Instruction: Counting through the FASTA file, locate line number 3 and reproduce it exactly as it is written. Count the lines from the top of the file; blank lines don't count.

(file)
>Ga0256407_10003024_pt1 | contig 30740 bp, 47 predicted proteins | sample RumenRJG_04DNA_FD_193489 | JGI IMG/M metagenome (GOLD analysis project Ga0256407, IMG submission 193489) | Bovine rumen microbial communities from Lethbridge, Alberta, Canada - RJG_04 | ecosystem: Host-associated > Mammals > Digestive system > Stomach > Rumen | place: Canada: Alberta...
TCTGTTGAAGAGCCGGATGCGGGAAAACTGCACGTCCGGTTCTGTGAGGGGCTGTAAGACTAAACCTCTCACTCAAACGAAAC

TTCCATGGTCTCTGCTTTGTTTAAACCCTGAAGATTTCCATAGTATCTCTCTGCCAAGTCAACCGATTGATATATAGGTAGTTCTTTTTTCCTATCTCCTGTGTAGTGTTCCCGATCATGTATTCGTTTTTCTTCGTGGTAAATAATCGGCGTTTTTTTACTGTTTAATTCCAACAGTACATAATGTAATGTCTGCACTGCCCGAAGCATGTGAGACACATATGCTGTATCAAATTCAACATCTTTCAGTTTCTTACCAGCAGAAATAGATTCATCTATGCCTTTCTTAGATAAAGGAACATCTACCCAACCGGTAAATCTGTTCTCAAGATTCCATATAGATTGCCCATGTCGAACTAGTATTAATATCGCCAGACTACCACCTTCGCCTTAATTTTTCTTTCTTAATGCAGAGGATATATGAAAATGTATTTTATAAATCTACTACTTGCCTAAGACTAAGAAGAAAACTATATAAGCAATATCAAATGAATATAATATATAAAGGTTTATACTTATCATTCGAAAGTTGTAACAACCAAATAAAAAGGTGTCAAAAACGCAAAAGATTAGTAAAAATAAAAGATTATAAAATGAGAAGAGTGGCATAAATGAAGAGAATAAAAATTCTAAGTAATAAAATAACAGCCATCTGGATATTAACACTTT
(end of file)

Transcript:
TTCCATGGTCTCTGCTTTGTTTAAACCCTGAAGATTTCCATAGTATCTCTCTGCCAAGTCAACCGATTGATATATAGGTAGTTCTTTTTTCCTATCTCCTGTGTAGTGTTCCCGATCATGTATTCGTTTTTCTTCGTGGTAAATAATCGGCGTTTTTTTACTGTTTAATTCCAACAGTACATAATGTAATGTCTGCACTGCCCGAAGCATGTGAGACACATATGCTGTATCAAATTCAACATCTTTCAGTTTCTTACCAGCAGAAATAGATTCATCTATGCCTTTCTTAGATAAAGGAACATCTACCCAACCGGTAAATCTGTTCTCAAGATTCCATATAGATTGCCCATGTCGAACTAGTATTAATATCGCCAGACTACCACCTTCGCCTTAATTTTTCTTTCTTAATGCAGAGGATATATGAAAATGTATTTTATAAATCTACTACTTGCCTAAGACTAAGAAGAAAACTATATAAGCAATATCAAATGAATATAATATATAAAGGTTTATACTTATCATTCGAAAGTTGTAACAACCAAATAAAAAGGTGTCAAAAACGCAAAAGATTAGTAAAAATAAAAGATTATAAAATGAGAAGAGTGGCATAAATGAAGAGAATAAAAATTCTAAGTAATAAAATAACAGCCATCTGGATATTAACACTTT